"Essays on a Science of Mythology" is a cooperative work between C. Kerenyi, who has been called "the most psychological of mythologists," and C. G. Jung, who has been called "the most mythological of psychologists." Kerenyi contributes an essay on the Divine Child and one on the "Kore" (the Maiden), together with a substantial introduction and conclusion. Jung contributes a psychological commentary on each essay. Both men hoped, through their collaboration, to elevate the study of mythology to the status of a science.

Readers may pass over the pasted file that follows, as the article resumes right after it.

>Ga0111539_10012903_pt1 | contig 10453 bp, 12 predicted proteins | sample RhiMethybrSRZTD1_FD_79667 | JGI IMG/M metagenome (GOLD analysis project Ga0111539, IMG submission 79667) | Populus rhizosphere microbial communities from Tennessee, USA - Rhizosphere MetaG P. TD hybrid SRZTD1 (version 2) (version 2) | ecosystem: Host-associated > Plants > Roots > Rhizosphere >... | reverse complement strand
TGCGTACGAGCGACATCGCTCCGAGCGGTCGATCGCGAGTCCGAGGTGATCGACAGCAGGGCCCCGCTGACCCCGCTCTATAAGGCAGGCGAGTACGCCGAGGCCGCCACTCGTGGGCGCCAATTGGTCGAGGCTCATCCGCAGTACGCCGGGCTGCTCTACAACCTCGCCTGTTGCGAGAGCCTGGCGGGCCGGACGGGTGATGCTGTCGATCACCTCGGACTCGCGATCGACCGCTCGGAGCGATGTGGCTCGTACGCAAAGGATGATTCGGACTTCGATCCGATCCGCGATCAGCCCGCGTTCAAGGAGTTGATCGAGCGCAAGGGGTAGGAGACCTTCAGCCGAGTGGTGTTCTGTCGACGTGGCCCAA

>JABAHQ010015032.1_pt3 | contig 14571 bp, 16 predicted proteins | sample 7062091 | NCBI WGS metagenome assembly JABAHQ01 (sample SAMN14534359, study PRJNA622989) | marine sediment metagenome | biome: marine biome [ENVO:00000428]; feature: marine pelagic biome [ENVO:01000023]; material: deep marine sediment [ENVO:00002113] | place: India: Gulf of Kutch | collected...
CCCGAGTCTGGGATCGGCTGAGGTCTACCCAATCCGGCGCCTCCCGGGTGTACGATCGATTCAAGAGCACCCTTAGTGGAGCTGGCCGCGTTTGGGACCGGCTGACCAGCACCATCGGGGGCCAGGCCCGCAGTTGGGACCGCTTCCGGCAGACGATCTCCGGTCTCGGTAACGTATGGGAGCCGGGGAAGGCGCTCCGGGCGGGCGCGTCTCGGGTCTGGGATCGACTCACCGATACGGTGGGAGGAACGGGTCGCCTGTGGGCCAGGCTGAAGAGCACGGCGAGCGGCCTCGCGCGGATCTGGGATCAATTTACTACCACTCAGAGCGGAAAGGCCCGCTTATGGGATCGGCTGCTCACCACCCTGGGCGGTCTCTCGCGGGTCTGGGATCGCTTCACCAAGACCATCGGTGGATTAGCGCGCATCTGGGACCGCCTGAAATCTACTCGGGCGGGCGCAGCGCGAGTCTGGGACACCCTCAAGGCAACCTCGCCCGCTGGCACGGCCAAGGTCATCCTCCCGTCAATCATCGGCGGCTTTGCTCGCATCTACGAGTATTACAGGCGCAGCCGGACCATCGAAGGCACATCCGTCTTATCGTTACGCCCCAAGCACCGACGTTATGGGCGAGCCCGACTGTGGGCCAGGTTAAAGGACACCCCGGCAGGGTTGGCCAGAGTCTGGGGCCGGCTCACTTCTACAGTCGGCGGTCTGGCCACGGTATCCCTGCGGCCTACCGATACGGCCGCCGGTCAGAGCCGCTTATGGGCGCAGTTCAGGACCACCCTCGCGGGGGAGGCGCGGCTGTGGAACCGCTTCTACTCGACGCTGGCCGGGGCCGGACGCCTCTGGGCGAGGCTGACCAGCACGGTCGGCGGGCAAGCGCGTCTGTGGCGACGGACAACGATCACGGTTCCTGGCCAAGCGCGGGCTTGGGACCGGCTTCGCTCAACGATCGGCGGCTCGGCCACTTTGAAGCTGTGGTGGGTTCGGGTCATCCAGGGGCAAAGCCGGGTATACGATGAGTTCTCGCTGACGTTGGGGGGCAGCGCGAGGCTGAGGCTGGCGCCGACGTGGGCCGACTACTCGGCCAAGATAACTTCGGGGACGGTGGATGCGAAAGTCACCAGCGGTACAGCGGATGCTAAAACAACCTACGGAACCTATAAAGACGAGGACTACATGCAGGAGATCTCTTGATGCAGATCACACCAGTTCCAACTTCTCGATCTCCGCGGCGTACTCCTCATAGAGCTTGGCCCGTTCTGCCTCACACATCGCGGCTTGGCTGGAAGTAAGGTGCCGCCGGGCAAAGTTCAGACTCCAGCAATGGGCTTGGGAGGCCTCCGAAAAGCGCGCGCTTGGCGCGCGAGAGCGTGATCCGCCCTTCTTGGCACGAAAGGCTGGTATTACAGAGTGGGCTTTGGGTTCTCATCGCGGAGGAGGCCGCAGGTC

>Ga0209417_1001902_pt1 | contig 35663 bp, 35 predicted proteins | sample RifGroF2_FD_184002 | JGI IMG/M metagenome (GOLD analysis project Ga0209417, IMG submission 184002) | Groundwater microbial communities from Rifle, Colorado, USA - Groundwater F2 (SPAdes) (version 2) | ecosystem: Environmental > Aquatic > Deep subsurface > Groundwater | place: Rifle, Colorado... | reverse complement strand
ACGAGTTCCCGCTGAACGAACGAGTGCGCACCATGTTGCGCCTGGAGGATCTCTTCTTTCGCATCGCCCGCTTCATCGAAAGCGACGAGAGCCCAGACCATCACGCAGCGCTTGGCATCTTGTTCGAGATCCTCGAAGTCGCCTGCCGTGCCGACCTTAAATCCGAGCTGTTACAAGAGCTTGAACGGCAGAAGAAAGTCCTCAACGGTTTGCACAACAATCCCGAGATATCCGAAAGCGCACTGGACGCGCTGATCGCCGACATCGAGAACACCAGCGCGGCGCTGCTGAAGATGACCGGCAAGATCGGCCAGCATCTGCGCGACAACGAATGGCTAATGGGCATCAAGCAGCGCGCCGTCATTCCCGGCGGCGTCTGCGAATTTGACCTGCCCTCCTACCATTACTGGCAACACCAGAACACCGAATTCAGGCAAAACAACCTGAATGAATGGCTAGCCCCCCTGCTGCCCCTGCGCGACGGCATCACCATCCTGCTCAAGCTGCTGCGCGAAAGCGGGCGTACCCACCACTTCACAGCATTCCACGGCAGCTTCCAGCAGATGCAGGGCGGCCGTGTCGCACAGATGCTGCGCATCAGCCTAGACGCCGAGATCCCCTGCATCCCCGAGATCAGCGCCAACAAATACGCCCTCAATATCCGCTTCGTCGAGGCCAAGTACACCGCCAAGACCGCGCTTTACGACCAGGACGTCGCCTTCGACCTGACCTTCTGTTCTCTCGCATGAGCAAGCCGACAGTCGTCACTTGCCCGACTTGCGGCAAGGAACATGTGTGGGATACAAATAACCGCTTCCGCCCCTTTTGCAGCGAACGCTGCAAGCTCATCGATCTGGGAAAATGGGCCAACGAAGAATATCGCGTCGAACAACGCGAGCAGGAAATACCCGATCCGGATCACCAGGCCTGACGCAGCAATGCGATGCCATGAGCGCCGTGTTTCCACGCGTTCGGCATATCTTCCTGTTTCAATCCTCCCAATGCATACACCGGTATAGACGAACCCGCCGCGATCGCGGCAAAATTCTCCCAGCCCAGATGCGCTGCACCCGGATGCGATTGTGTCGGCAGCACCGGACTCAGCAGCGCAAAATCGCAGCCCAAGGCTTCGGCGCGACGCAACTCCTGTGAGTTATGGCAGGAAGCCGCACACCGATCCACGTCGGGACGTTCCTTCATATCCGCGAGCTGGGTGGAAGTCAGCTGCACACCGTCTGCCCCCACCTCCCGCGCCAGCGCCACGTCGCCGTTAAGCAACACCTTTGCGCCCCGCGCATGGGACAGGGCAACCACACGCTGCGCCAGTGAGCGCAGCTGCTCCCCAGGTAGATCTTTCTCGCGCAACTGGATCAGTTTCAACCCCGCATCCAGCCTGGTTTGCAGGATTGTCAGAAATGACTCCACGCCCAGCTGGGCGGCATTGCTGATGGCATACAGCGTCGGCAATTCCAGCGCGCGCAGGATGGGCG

In "The Primordial Child in Primordial Times" Kerenyi treats the child-God as an enduring and significant figure in Greek, Norse, Finnish, Etruscan, and Judeo-Christian mythology. He discusses the "Kore" as Athena, Artemis, Hecate, and Demeter-Persephone, the mother-daughter of the Eleusinian mysteries. Jung speaks of the Divine Child and the Maiden as living psychological realities that provide continuing meaning in people's lives.
The investigations of C. Kerenyi are continued in a later study, "Eleusis: Archetypal Image of Mother and Daughter" (Princeton).